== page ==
Number Stencils *


I purchased 3 yards of burlap at $2.99 a yard.  Quite the bargain.  Three yards actually gave me enough to cut out 7 placemats.  I was just shy of having enough for that eighth placemat so if you want a set of 8 placemats which is probably the case…I would purchase an additional 1/4 yard to be sure you have enough.

Step One:  Cutting Out The Burlap Pieces

The burlap that you buy off of the bolt is usually folded in half lengthwise, which is what you want.  This way you can cut out two pieces at a time.  These two pieces will be sewn together to make one placemat.  My placemats are a bit different than some I have seen for sale on Etsy and on other sites in that mine are double sided.  This is what gives the placemats a nice weight and make stenciling on them easier.  (And the paint wont bleed through two pieces to the other side.)    I took the black and white checked placemat in the photo above and used it as my template/pattern to cut out my burlap pieces.  Use any placemat you have as a pattern or cut out your own pattern out of paper if you like.  The dimensions of my placemats are 19 X 14 inches.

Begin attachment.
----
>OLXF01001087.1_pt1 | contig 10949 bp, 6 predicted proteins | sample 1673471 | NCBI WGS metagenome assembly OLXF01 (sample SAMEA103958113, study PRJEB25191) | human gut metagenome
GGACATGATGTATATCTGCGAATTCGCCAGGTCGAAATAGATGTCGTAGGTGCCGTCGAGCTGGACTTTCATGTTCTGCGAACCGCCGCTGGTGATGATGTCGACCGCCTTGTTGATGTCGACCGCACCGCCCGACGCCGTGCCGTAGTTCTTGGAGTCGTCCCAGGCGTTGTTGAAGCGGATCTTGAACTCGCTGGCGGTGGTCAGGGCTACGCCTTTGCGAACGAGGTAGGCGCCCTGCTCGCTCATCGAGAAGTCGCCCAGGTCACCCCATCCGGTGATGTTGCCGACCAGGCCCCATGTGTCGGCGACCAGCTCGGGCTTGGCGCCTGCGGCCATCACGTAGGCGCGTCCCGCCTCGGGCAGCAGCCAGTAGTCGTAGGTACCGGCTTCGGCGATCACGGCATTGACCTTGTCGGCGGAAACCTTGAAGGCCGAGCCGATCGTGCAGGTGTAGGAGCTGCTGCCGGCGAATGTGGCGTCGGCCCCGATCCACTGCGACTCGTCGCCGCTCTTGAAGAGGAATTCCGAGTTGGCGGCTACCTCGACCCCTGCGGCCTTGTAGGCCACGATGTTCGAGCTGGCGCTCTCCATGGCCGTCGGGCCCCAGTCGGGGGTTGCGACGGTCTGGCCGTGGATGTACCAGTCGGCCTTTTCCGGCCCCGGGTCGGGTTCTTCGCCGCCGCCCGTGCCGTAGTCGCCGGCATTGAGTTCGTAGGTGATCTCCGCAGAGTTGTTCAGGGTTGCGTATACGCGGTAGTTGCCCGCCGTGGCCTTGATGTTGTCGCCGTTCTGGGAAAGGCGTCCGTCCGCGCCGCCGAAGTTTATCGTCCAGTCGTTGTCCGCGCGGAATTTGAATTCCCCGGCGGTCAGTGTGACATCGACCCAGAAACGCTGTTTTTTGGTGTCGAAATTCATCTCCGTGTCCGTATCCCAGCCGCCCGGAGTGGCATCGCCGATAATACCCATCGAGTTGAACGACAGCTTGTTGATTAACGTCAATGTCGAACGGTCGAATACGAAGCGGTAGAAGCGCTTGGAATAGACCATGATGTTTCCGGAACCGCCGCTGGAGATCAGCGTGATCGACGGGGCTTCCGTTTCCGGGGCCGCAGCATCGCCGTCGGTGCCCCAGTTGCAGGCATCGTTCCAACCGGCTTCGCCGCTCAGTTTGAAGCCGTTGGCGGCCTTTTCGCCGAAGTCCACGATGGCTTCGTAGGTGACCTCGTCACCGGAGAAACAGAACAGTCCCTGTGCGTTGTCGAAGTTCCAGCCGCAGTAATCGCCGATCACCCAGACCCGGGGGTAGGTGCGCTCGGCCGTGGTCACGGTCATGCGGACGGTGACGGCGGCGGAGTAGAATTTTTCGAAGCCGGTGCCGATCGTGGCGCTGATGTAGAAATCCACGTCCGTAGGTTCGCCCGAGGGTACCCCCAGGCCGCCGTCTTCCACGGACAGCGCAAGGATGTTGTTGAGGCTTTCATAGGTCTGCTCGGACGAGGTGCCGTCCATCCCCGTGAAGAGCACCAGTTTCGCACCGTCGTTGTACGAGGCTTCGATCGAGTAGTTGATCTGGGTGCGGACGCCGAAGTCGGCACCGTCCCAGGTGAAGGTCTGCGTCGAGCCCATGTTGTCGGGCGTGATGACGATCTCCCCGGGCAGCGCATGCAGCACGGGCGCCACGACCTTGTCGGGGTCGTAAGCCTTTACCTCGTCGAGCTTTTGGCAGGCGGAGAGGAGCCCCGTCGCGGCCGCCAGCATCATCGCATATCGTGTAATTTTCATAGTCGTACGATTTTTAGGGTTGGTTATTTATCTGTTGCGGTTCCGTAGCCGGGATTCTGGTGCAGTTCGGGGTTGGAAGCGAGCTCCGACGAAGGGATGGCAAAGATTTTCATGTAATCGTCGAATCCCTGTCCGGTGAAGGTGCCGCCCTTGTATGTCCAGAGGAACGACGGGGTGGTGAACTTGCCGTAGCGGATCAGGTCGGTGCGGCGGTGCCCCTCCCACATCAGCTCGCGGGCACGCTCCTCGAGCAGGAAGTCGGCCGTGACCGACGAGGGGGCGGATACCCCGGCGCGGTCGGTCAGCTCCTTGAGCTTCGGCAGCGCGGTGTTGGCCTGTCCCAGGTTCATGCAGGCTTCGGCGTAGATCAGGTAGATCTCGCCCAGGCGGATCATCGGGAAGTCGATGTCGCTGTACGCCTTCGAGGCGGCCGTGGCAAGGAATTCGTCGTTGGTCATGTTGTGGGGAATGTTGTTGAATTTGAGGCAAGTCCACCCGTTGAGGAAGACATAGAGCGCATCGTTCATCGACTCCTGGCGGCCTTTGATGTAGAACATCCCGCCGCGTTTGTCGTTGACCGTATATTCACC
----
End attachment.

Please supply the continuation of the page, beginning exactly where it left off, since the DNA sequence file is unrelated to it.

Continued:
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Step Two:  Sewing Placemats Together

After you have all of your placemat pieces cut out, sew two of the identical pieces that you cut out together around all four edges with a matching colored thread approximately 1 inch from the raw outer edge.  When you get near a corner, place your machine needle into the burlap and pivot to the direction you want to sew for a neatly stitched corner.   This seam is important because it is what is going to hold your placemat together and help you control how much fringe your edges will have.